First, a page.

At the core of the Entrepreneurs' Organization (EO)'s mission is an unrelenting commitment to supporting entrepreneurs at every stage with the knowledge and tools necessary to grow their companies. The organization offers a structured mentorship program, and its members also participate in community-based mentorship initiatives. The goal is high-level leadership and personal development within a set timeframe. The EO Madrid chapter shared how it takes that timeframe to a new level through its speed mentoring program:

As a startup entrepreneur, you need solid advice to navigate your new business terrain, but it's hard to know who to trust. Many people in your immediate circle have a vested interest in your company or idea, and therefore aren't ideally positioned to offer an objective viewpoint or help to pinpoint your purpose. So where can you turn?

Mentoring empowers entrepreneurs to connect with trusted advisors who are not involved in your company in any way. This detachment provides mentors with a unique stance from which to spot strategic weaknesses or areas primed for improvement. By sharing experiences from their personal journeys, mentors can help startup entrepreneurs detour around pitfalls to make informed decisions that benefit a business.

EO members in Madrid, Spain, have inaugurated a new event to help startup entrepreneurs experience the benefits of mentorship. At each speed mentorship event, several EO members--all successful entrepreneurs--offer free, 10-minute mentoring sessions.

"We started this initiative to promote entrepreneurship in Madrid and support new entrepreneurs who may be facing challenges that we ourselves have previously confronted," said René de Jong, president of EO Madrid. "We find that these short sessions are beneficial. People who attend have expressed that they are satisfied with the answers they can find during a short session when we share our knowledge and experiences gained from many years of running a company."

Justo Mármol, Founder and CEO of Translog Overseas, is an EO Madrid member and volunteer mentor.

"It's fascinating to meet young, up-and-coming entrepreneurs and learn from them as we discuss the challenges in their company," Mármol said. "I've coached young entrepreneurs with information about importing specific products, ideal ways to organize a team, and how to focus on a certain project and make it profitable."

Virginia Rodríguez, an EO Madrid member and Founder and CEO of Bogarti, is another volunteer mentor. 

"I've been pleasantly surprised by how many people we can affect through this brilliant initiative of speed mentoring," Rodríguez said. "At first, I didn't believe it was possible in just 10 minutes to have someone explain their project, describe the specific challenge they are facing, and for me to guide them toward a solution. But I've found it extremely effective. By using short speed-mentoring sessions, we can mentor and help many people in just one or two hours."

Rodríguez also noted that it's enriching to meet new entrepreneurs who explain intriguing projects with energy that's contagious. "It leaves me wondering who is more fortunate: the student who receives instruction or the teacher who gets to teach," she said.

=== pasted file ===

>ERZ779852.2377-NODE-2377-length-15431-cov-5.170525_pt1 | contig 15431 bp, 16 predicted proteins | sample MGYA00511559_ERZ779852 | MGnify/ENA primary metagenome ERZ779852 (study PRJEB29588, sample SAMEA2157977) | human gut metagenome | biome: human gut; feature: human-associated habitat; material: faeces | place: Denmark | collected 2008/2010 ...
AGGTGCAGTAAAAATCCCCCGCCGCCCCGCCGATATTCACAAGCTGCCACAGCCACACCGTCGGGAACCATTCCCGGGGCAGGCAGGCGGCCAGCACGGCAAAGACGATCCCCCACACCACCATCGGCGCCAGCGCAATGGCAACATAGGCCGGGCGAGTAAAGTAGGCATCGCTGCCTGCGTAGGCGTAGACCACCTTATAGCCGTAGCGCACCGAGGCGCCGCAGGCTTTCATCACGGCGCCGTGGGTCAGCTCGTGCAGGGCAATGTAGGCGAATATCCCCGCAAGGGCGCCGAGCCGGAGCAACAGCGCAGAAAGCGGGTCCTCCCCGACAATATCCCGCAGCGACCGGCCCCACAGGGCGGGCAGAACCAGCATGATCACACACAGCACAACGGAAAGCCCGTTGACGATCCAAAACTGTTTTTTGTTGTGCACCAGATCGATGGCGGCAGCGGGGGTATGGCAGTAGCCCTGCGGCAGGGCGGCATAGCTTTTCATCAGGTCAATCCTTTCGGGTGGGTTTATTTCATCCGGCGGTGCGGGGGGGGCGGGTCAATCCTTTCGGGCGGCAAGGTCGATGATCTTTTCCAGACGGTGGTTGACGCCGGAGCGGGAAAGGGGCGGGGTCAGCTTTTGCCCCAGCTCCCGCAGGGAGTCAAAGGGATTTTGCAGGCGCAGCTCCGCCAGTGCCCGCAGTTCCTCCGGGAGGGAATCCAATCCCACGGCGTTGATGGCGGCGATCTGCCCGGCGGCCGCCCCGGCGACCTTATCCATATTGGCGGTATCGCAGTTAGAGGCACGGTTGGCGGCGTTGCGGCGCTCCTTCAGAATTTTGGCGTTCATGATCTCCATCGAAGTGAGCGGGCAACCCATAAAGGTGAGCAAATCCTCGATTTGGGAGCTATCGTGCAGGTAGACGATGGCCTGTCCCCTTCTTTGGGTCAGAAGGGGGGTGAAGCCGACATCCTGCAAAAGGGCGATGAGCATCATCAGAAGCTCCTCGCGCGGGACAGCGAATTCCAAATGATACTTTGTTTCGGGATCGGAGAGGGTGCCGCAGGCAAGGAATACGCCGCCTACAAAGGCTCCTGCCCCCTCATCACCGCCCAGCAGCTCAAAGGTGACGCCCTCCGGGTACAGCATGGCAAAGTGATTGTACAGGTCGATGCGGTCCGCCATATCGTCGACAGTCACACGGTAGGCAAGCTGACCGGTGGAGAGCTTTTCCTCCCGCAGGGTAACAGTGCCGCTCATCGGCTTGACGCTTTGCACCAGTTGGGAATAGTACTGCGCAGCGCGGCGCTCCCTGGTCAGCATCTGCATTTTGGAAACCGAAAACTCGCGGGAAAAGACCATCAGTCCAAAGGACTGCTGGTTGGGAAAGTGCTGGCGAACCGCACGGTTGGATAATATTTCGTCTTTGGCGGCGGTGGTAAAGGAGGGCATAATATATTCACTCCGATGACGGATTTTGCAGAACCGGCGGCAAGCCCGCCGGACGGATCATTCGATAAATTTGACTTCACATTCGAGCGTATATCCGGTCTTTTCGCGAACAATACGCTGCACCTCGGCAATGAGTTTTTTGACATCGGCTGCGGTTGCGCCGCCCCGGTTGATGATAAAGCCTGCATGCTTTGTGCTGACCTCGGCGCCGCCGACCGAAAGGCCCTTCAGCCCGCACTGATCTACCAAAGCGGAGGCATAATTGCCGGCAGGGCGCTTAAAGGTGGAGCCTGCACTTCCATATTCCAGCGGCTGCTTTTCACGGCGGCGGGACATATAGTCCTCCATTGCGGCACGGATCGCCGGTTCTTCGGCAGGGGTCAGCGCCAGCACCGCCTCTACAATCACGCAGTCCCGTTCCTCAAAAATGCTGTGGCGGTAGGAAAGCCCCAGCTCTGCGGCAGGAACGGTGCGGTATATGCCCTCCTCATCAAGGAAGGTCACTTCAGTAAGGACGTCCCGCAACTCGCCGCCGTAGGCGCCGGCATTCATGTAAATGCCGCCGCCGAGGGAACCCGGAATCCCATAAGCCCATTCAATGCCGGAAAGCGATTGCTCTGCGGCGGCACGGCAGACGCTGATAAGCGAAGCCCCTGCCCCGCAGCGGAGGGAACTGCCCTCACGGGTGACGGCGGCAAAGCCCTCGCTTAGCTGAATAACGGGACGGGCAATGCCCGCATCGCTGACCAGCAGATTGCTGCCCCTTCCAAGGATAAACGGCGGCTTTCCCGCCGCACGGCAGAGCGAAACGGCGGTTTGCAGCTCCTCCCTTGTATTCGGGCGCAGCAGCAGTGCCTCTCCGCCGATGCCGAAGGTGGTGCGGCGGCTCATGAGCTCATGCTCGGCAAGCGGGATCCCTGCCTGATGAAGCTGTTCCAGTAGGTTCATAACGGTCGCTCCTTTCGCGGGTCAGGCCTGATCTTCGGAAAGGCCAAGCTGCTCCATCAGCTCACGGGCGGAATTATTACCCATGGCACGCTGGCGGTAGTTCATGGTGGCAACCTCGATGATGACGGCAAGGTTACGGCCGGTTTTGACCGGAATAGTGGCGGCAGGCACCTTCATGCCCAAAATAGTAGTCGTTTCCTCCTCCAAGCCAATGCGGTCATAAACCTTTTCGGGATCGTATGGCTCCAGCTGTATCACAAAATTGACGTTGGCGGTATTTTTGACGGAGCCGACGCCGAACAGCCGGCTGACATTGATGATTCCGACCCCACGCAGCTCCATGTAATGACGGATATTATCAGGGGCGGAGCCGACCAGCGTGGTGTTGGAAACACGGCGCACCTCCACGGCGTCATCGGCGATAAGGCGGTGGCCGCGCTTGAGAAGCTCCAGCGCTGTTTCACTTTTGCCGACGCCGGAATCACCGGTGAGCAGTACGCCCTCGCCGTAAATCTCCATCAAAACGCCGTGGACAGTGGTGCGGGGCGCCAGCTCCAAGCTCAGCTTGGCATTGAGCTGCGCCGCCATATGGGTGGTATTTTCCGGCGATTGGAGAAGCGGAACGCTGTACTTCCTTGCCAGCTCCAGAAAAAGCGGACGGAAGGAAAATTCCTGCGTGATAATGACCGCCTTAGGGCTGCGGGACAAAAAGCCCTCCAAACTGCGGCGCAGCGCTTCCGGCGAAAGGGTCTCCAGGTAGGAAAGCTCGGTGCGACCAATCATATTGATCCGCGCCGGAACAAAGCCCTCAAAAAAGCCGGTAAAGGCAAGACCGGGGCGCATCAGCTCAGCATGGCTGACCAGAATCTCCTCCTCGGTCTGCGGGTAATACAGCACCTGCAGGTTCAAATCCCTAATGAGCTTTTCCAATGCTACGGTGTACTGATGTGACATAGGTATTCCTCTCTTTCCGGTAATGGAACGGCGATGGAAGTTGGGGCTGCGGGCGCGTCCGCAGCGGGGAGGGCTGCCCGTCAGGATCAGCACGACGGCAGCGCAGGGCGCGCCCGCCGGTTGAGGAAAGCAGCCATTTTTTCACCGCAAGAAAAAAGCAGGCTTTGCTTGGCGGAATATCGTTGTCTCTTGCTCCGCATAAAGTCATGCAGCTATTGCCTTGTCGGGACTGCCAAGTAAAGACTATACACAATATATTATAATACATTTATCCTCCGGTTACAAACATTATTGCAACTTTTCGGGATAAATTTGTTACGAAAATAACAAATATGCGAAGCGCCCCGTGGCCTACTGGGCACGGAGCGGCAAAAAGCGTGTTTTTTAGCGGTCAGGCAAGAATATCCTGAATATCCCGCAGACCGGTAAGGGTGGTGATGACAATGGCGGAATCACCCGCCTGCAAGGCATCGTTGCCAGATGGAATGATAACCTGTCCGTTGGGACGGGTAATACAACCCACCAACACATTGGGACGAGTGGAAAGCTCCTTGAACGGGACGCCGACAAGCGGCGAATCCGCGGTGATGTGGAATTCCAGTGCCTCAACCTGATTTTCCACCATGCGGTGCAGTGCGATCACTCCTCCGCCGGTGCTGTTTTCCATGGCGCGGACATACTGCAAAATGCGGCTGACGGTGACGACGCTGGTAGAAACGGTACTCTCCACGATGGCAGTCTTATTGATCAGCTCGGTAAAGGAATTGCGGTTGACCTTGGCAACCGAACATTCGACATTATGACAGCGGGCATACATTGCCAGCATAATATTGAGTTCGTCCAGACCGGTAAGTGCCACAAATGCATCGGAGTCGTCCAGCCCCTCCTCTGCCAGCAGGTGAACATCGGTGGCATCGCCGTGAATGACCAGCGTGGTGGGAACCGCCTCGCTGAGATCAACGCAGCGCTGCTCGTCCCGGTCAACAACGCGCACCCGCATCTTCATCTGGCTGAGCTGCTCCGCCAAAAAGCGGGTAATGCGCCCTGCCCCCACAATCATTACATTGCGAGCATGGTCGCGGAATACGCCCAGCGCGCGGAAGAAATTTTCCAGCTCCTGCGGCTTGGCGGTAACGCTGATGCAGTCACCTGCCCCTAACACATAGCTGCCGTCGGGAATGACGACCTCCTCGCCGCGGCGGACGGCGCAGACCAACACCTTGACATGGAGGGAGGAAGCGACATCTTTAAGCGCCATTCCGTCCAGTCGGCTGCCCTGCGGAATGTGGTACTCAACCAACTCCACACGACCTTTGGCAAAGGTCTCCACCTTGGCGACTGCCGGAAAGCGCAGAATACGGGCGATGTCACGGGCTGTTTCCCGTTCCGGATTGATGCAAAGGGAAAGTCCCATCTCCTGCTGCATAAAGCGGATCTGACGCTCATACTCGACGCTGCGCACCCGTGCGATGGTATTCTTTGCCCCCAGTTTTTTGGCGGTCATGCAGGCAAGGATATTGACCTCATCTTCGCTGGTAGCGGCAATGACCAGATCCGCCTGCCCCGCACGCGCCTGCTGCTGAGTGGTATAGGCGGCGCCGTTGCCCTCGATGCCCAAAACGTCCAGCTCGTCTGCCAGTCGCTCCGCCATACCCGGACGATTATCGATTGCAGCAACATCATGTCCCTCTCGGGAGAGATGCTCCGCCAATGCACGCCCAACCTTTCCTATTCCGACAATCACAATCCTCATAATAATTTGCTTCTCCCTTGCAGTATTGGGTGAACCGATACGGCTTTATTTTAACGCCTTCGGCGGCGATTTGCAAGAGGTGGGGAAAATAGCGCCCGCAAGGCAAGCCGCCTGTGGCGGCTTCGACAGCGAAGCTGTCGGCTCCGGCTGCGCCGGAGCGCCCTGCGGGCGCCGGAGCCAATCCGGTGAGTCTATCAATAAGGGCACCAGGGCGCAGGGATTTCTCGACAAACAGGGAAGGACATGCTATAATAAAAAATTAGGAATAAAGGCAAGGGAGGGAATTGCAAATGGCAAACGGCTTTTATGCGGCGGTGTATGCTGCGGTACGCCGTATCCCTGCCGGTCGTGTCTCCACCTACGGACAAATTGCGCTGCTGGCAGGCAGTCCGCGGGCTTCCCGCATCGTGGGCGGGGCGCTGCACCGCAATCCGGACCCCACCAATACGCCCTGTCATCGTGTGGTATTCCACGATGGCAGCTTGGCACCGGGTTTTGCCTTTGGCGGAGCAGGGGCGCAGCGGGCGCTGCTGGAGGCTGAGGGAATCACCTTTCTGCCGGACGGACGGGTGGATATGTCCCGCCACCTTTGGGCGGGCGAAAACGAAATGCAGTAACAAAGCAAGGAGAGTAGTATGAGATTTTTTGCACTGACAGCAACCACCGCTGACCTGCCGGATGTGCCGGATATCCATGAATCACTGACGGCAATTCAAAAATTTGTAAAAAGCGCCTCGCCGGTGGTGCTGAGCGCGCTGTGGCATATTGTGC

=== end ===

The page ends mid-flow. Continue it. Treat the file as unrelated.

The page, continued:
With her expertise in offline marketing, Rodríguez shares innovative ideas with entrepreneurs who are looking to build their businesses. "I suggest creative ideas to reach more clients depending on the sector, and give examples of offline marketing that they never considered before."

"I also share ideas to automate and delegate tasks so they can focus on what they do best and rely on other people who have a different skill set for bureaucratic and administrative tasks," she continued.

As experienced leaders who are busy running their own businesses, both Mármol and Rodríguez understand the importance of giving back to the entrepreneurial community through mentoring.

"I believe it's fundamental for entrepreneurs with experience to mentor young startup entrepreneurs," Rodríguez said. "Why? Because our years of experience can translate into a one-minute message that may save new entrepreneurs from all those lost battles that taught us this lesson. Our failures can help simplify things for young entrepreneurs, so they don't have to endure the same struggles."

Mármol concurs. "This project enables us to give back what we have received in the past from our society."

Another driving factor for Mármol is his belief that Madrid presents a challenging environment for entrepreneurship.

"Compared with other entrepreneurial environments, from my point of view, Madrid is not an easy place to start a new company," said Mármol. "There are several barriers: It's an expensive city to operate in, the social security cost of having employees is high, and our country's educational system prepares students to be good employees rather than run companies themselves."

That's even more reason to help inspire people to take initiative, conquer their fears and dare to take their idea to the next level.

"As thriving business owners, we have a responsibility to share our knowledge like we would have appreciated receiving others' knowledge when we were starting out," Rodríguez explained. "And it's bidirectional: Experience is very valuable, but connecting with fresh points of view and new ideas can help more experienced entrepreneurs gain new insights."